Marketers must ensure that AI and ML is not coded with unconscious bias
Marketers are embracing diversity, but are they overlooking a critical opportunity? Merkle’s Tracie Kambies discusses why many may be missing the mark when it comes to AI and ML, and what they must do about it.
Diversity, equity and inclusion are more important than ever in our dynamic world. Marketers and their digital agencies have embraced diversity, equity and inclusion (DEI) with enthusiasm and care. They are building their teams to be diverse, changing their brands to be inclusive, and shaping their messages to be just and ethical. DEI rightly must inform every part of the business. This is especially true as more people and organizations realize the importance of DEI in our current moment in history. Rethinking our ethics when it comes to data privacy, personal information and fluid identities is in motion now. Marketers are on it.But are they missing the mark when it comes to artificial intelligence (AI) and machine learning (ML) AI and ML are exciting tools for the modern marketer riding the bleeding edge of technology. AI and ML can be used to hyper-target customer segments, learn from ridiculously deep data sets, improve content, react to the behaviors of millions of consumers and predict how we learn, shop and buy. They are game changers. The best AI/ML experts have their hands full learning how to leverage the technology, keeping up with new developments and changing their business models to adapt to new applications. What hasn’t always happened or been done well is considering the ethics of what they are building.
Considering ethics while buildingAI and ML have their own special challenges in encoding ethics into their artificial brains. The point of AI/ML in marketing is to create bias toward inciting consumer action, such as transacting. The models are built to learn on their own. The incentives are aligned toward marketing KPIs such as increasing sales or building loyalty and engagement. They are fed data sets filled with dimensions of past action, demographics, financials, channels and more.
What they don’t usually get is ethical instructions to guide their outputs. AI and ML, in their current forms, are ethically blind. The ethically-blind AI presents openings for dangerous outcomes. It may produce segments or targets that have undesirable biases against race, gender, sexual preference, identity, age and a host of other discriminations we wouldn’t tolerate in other aspects of life. The ethically-blind AI could reverse much of the positive impact we are achieving through our human-curated activities in our branding or our team-building practices. A modern, ethical organization simply can’t afford to have a non-ethical actor so prominently directing the organization’s marketing behavior. Rethinking our approach while we don’t know exactly what ethical AI/ML looks like, we can begin to rethink how we approach the discipline with an ethics-based mind-set.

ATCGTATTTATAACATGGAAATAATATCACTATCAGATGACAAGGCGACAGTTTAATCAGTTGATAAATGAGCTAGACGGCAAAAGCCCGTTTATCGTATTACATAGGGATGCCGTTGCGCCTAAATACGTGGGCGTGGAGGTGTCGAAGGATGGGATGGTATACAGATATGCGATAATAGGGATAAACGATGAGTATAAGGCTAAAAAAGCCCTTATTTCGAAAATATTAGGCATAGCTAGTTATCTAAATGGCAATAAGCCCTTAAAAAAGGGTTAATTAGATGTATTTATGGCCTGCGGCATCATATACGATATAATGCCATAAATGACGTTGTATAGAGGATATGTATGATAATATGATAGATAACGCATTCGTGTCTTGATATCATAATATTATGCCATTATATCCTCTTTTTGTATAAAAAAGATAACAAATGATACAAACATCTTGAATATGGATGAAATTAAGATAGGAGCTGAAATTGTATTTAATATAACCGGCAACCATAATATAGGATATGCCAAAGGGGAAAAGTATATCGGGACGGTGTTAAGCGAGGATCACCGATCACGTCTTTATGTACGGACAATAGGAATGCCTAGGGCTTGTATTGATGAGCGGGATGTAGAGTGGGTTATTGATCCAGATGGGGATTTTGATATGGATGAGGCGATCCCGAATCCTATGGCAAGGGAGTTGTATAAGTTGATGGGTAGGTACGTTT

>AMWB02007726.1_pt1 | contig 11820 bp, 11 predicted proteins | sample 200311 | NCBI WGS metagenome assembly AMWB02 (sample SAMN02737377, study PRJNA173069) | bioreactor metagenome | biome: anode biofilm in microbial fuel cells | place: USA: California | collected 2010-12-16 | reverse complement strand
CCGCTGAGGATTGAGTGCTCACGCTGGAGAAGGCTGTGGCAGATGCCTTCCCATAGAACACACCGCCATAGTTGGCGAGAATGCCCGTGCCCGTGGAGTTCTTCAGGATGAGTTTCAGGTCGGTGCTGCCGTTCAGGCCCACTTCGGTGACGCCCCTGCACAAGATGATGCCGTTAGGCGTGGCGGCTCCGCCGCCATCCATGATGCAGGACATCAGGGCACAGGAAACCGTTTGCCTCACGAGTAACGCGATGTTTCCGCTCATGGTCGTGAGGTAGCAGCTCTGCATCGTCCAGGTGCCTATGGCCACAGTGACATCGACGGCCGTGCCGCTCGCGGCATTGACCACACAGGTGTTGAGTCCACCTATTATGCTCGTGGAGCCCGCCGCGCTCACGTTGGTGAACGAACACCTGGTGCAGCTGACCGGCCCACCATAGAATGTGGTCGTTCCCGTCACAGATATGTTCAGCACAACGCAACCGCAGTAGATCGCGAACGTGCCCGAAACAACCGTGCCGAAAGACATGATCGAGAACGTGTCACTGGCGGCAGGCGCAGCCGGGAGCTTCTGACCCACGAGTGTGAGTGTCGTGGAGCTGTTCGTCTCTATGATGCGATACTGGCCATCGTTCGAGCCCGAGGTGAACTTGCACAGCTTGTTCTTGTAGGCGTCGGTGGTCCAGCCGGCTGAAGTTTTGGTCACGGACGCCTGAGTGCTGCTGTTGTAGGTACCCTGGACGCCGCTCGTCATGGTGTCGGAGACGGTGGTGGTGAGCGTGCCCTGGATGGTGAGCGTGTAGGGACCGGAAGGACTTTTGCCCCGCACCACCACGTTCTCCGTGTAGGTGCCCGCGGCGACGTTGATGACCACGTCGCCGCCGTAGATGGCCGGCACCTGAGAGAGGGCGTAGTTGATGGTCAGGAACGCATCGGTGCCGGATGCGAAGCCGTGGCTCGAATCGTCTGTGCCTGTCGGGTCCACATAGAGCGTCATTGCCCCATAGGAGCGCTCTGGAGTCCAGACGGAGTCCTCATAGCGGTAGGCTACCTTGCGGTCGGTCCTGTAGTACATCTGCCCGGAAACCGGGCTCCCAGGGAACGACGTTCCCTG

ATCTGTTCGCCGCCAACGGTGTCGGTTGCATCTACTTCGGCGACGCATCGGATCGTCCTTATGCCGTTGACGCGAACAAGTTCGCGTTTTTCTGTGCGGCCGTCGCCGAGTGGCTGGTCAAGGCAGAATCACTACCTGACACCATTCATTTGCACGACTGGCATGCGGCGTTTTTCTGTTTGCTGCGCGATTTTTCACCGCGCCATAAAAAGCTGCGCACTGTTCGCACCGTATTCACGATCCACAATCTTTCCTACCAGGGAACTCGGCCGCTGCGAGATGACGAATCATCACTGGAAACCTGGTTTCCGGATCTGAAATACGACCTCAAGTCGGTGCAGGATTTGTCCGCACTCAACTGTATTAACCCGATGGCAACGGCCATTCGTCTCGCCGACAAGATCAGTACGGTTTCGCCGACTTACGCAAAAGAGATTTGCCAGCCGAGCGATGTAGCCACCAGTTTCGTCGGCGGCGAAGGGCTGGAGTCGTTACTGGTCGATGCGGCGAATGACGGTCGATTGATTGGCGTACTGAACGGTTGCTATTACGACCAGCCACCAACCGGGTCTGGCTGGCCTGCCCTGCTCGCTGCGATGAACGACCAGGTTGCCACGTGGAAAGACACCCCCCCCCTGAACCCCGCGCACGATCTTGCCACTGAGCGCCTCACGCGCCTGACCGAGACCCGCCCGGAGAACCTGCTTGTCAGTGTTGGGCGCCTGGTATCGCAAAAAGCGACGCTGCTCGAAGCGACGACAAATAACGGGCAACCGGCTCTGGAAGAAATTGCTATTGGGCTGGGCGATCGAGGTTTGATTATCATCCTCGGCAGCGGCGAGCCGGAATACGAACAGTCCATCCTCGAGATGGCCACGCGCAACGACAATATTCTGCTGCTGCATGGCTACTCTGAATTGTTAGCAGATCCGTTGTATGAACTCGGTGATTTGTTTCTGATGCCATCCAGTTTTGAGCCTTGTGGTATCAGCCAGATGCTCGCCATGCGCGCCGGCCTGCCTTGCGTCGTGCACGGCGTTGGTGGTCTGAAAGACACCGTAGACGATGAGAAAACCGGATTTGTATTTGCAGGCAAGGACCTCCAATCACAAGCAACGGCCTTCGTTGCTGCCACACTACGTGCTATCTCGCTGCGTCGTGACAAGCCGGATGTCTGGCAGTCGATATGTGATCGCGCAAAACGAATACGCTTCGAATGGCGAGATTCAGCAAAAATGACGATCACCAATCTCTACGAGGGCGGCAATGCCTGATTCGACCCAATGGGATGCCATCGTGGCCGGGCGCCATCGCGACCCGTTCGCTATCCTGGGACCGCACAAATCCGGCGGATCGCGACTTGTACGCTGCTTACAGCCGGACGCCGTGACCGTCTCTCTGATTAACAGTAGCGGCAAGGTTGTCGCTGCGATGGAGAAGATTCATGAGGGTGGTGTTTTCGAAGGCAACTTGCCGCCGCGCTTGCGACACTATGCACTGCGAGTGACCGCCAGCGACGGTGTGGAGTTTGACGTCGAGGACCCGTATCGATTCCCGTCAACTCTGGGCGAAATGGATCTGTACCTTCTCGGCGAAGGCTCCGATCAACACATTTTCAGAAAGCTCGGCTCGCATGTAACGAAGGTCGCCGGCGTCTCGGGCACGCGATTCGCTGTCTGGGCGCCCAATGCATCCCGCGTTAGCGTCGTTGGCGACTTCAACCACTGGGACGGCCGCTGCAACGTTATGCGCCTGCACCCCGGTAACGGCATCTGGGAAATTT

Firstly, we need to inject ethical thinking into our design of AI and ML. We need to be conscious of how ethics plays into our algorithms and examine the outputs for moral content. We need to bring a diverse and inclusive mind-set to our AI teams, and the best way to ensure this is to build AI teams that are diverse and inclusive themselves.
We also need to change our incentives so that ethical behavior in AI/ML is encouraged, and that competing incentives don’t impede our ability to act ethically. Marketers and their agencies need to start asking themselves some exploratory questions: Are our DEI objectives clearly accounted for in our AI and ML programs? Are our ethics part of our design process and governance? Do we have a way to measure the ethical impact of our AI and ML outputs? Can we track them before they go to market? Do marketers incentives and KPIs need to be adjusted to accommodate ethical approaches to employing AI/ML
Are we bringing a diverse and inclusive perspective to our AI and ML programs? More precisely, are our teams themselves diverse and inclusive in their composition. So much of AI/ML is designed and performed by agencies and their holding companies, so it is essential for marketers and agencies to be leaders in bringing ethics to these disciplines. We in the industry take great pride in being innovators in this bright and brilliant field. We know it’s not only the future but the now. We must embed our ethics and our deeply-held desires for justice within it now. It’s our duty.